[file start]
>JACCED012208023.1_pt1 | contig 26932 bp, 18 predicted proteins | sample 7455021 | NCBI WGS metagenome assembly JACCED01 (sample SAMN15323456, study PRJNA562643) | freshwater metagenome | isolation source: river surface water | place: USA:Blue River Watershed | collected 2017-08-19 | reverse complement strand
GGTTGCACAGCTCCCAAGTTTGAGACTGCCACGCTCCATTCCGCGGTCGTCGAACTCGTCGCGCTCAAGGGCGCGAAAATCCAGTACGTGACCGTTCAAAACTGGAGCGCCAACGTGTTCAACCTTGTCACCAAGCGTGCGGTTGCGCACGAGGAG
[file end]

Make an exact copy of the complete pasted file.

>JACCED012208023.1_pt1 | contig 26932 bp, 18 predicted proteins | sample 7455021 | NCBI WGS metagenome assembly JACCED01 (sample SAMN15323456, study PRJNA562643) | freshwater metagenome | isolation source: river surface water | place: USA:Blue River Watershed | collected 2017-08-19 | reverse complement strand
GGTTGCACAGCTCCCAAGTTTGAGACTGCCACGCTCCATTCCGCGGTCGTCGAACTCGTCGCGCTCAAGGGCGCGAAAATCCAGTACGTGACCGTTCAAAACTGGAGCGCCAACGTGTTCAACCTTGTCACCAAGCGTGCGGTTGCGCACGAGGAG